As for the failed RR7, my experience over the last 37 years is that 10% of those relays fail early in their life. Once you get a few years on them they tend to last forever. I’ve still got lots of original relays in service after 37 years. Actually I use the RR8 (which is discontinued) or the RR9 in my system. These have an extra set of LV contacts for controlling a small light in the switches. The RR8 had an extra (yellow) pilot wire and the RR9 has two extra (yellow) wires. I use the RR9 by connecting the extra pilot wire to the blue coil common. I buy whatever I can find on eBay because they’re too expensive to buy new. Most of the relays that go bad fail either in the ON or OFF position. They turn ON and won’t turn off, for example, because the OFF coil is open. I’ve successfully repaired a few of these.

Your scheme, with the stuff in a box and only the 12 Volt power and relay controls coming out, is a clean solution. The way I run mine requires I power the dry-contact modules from line voltage. I usually put a cord on it and plug it in. The two contact wires simply go to my little PC board, wherever it need to be located. My little board has three wires to connect across the GELV switch and two LV wires that come from the Z-Wave module. The LV side doesn’t require a power supply because it steals operating voltage from the GE relay.

I attached a PDF drawing that I made for one of the guys I work with who also has some GE stuff. He was curious about pilot and locator lights and making switches interact, for example one switch turns several things off but not on. Since I built my own LV cabinets my 24 V supply has a center-tap so I can pick off 12 Volts to make the pilot lamps glow dim as locator lights. When you walk into a room the glowing switch will turn the lights on.

If you find a dry contact Z-Wave module, I’d send you one of my boards to play with. You might find them useful. You can actually use it to hook the LV switches wires to a standard toggle switch.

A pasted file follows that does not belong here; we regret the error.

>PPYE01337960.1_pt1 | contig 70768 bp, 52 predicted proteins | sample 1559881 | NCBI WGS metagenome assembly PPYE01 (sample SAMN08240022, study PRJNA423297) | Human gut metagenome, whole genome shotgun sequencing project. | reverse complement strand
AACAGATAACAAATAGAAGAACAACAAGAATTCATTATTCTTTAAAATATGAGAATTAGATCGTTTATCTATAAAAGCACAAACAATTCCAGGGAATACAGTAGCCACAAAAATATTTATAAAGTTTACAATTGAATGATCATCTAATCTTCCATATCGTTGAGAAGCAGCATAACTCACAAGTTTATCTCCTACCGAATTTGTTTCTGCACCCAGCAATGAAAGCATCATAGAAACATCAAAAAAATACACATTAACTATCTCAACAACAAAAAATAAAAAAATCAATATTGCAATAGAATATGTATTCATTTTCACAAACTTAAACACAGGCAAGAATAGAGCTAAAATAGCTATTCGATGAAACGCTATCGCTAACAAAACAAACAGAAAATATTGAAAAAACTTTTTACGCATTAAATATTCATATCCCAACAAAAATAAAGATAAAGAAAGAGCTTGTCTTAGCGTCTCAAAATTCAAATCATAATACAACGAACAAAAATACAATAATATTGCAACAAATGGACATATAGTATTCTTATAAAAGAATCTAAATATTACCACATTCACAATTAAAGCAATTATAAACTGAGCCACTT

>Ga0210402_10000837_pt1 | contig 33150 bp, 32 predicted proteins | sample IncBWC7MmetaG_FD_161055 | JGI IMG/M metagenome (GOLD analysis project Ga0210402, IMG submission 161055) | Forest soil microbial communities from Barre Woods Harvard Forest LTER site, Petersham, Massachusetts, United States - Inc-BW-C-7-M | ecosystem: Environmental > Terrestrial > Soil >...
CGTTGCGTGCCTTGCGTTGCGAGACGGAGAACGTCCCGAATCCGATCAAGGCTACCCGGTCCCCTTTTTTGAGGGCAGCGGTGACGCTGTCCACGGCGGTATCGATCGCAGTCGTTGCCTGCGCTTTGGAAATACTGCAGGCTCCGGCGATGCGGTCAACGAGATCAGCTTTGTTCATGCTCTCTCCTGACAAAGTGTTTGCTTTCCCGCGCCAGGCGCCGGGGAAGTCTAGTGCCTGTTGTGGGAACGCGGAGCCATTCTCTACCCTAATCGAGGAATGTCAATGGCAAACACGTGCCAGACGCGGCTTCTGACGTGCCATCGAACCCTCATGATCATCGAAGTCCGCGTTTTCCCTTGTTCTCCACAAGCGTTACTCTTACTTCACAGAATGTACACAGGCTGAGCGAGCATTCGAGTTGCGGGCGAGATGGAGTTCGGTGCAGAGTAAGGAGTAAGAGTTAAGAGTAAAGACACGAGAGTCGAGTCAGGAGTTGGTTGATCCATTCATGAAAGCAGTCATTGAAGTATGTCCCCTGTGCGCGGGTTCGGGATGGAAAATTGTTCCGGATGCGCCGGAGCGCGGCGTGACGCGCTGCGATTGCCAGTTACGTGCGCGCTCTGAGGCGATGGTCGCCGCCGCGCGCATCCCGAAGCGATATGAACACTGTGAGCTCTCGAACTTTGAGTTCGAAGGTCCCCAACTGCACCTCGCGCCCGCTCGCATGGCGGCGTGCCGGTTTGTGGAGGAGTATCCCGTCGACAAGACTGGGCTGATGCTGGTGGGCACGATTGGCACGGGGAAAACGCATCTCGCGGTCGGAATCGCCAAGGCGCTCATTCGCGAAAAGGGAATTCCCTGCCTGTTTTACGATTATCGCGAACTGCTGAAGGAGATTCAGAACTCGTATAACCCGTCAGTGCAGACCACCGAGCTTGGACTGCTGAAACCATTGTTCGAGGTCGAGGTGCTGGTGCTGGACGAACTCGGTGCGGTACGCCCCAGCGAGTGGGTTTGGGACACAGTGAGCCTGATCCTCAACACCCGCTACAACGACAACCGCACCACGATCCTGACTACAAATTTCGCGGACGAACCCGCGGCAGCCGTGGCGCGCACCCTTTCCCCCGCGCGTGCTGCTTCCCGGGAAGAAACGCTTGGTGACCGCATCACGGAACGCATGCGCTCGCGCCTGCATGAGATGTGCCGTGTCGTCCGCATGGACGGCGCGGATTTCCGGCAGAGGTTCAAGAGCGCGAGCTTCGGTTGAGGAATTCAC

I have several automations that use a motion detector to do something, like ring a Z-Wave doorbell when someone walks in the garage. I also use the ST phone presence detect function to turn my water leak prevention valve to away mode when no one is at home and turn it back to home mode if any one arrives. That sucker operates quit a lot.

One last comment… You can write your own device handlers. I’ve borrowed a couple off of GetHub but I’ve not invested the time to really learn the programming, though I’ve successfully modified a couple. I write in Assembler and imbedded C so Groovy is another language to learn. You’re supposed to be able to set the time periods for the Curtain module. It defaults to one second but, as I understand it, you can set it to whatever you like. I’ve not investigated how to do that. I also want to learn how to pass values to my Aeon doorbell so I can have different switches announce events. You’re supposed to be able to have 100 sound files and select what you want to play from the Z-Wave input. It’s just another goal I don’t have time for.

I enjoy the chats.



Sorry for the delayed response. I truly enjoy the discussion too.

The curtain module I have has only one wire each for open close stop. The wiring diagram is as follows:

From the manual these wires can only handle 100ma max. I think I have read that the GELV pulse is about 300ma. Plus the module runs at 12vdc and I need to be at 24vac for the GELV. That’s the reasoning I went with SSRs. The curtain module closes a loop on the 12vdc input side which triggers the 24vac loop to close. If there is another way to do it I would appreciate your input (even though it may be a moot point since it seems I cannot find these anymore).